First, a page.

From Cadwalader, Wickersham & Taft LLP, analysis of two recent judicial decisions in the long-standing Lago Agrio dispute between Chevron and plaintiffs in Ecuador suing the global energy company for environmental contamination.
The first looks at an appellate decision in Ecuador that affirmed an $18 billion judgment against Chevron:
“… we are not certain how to square the decision with the 2011 decision of the international arbitration unit at the Hague, which directed that, under the U.S.-Ecuador Bilateral Investment Treaty, Ecuador was required to take all measures at its disposal to prevent enforcement of the Lago Agrio judgment until further order of the Tribunal. The arbitral Tribunal also recorded (this according to Chevron’s press release but confirmed in various of the decisions on the subject) that if it were established that any judgment made by an Ecuadorian court in the Lago Agrio case was a breach of an obligation Ecuador owed to Chevron as a matter of international law, any loss arising from the enforcement of such judgment (within and without Ecuador) may be losses for which Ecuador would be responsible to Chevron under international law.”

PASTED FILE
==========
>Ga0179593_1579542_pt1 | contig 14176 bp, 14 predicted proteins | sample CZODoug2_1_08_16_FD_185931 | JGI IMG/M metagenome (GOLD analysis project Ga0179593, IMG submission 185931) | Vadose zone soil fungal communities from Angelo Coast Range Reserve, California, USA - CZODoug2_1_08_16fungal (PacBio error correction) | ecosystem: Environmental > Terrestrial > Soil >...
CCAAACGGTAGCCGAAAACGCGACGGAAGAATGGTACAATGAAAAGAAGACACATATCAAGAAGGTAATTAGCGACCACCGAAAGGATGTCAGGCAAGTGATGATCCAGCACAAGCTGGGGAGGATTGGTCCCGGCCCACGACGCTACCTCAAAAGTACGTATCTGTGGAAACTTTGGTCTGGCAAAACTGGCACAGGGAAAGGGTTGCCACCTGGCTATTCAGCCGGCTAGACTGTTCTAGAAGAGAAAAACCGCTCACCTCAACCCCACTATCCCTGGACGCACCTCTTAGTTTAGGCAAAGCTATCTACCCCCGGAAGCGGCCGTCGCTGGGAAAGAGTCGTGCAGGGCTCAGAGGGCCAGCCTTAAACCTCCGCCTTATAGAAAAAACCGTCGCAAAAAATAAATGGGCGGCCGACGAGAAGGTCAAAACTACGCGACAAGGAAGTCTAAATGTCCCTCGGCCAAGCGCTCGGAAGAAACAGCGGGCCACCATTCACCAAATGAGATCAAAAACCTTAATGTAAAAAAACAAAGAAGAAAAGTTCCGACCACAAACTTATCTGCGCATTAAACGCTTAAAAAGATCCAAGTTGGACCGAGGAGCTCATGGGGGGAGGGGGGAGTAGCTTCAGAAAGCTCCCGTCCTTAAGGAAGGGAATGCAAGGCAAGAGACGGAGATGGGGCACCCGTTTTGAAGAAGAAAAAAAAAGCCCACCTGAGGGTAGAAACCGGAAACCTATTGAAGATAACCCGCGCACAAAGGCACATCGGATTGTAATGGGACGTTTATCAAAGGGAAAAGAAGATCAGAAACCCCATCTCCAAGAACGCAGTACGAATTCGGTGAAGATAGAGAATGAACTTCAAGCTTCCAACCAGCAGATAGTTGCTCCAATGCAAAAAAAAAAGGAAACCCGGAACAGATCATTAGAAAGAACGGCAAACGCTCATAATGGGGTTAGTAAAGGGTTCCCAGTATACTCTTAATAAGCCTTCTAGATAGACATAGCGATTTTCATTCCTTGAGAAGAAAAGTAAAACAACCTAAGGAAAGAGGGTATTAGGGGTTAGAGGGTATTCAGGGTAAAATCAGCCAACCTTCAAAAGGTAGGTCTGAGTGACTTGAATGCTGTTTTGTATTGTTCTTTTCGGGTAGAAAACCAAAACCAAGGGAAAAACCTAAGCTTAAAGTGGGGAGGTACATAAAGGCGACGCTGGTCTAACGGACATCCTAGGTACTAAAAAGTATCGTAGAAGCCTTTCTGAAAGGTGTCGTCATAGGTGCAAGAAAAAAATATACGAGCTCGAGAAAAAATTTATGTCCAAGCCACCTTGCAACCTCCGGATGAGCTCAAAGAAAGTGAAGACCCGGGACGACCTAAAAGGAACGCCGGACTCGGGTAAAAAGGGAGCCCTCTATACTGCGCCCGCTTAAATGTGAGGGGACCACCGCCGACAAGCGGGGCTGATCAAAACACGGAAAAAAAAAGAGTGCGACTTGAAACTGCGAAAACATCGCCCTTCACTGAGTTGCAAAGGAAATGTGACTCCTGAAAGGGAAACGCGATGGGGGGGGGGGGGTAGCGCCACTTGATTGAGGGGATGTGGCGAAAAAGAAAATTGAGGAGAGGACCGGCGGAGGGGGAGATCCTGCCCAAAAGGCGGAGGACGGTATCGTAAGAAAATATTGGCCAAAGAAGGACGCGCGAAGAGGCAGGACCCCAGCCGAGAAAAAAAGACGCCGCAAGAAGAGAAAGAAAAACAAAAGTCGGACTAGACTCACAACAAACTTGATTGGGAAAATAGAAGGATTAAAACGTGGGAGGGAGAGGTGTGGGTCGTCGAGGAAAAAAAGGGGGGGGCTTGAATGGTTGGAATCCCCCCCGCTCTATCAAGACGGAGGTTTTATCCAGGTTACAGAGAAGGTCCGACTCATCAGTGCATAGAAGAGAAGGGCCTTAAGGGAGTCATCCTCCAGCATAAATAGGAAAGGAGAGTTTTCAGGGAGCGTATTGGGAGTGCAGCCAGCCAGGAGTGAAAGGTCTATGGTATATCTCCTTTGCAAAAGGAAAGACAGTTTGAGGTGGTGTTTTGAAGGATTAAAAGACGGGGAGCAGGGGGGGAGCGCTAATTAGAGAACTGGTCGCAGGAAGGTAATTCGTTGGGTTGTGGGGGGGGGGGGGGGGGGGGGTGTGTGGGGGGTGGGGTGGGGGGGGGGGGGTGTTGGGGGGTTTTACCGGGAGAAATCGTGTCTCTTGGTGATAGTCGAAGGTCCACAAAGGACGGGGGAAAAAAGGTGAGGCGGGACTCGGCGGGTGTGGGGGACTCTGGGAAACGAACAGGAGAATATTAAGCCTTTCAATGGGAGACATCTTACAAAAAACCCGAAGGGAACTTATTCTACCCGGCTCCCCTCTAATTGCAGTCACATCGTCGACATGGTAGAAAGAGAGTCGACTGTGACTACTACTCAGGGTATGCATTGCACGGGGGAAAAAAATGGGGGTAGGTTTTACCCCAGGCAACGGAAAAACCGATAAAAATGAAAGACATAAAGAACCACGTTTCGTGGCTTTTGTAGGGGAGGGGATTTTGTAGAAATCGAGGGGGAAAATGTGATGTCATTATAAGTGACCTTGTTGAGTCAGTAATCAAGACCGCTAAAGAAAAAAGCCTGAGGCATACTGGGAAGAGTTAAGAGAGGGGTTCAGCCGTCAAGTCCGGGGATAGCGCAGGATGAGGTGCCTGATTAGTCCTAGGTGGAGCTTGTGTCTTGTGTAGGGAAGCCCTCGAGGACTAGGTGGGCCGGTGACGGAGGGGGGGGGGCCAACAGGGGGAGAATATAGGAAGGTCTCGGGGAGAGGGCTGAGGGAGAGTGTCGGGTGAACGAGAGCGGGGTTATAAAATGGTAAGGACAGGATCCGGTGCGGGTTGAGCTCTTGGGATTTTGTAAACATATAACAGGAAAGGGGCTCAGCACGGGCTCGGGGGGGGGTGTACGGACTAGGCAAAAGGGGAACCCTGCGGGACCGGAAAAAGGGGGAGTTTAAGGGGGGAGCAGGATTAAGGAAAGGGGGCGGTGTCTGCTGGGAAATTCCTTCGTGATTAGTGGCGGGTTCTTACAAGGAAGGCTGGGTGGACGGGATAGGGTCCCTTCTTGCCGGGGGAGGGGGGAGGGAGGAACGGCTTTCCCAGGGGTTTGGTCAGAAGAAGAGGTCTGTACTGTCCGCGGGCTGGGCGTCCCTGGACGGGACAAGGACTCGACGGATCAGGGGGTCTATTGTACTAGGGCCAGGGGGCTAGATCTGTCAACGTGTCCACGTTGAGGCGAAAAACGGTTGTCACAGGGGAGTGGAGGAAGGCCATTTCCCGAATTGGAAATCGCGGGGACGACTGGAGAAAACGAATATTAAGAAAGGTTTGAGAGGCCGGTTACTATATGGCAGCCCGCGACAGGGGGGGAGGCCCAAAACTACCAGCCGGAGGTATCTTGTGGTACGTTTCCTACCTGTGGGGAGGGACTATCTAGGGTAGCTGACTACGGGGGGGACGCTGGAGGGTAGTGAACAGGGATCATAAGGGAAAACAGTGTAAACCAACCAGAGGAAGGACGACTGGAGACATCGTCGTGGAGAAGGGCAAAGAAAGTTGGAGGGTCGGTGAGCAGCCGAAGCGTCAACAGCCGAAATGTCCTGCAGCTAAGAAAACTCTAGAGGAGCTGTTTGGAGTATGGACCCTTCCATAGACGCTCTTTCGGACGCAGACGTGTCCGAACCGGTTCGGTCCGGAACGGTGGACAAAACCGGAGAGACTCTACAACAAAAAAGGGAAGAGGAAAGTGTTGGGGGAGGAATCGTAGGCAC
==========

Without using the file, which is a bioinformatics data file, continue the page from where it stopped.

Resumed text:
The second discusses an Eastern District of California ruling denying Chevron efforts to block the testimony of Douglas MacKay, a professor at the University of California at Davis, in the (separate) international arbitration between Chevron and the Republic of Ecuador:
“Chevron’s opposition is based on the allegation that the non-U.S. proceeding is a sham, ‘contending the foreign court was neither independent nor impartial’. The District Court applied Section 1782 as written and broadly… The Court denied Chevron’s application to stay [the discovery]. Said the Court, it was not willing to ignore the governing factors by indulging in a discussion of what effect its ruling would have on the efficient disposition of the non-U.S. proceeding…”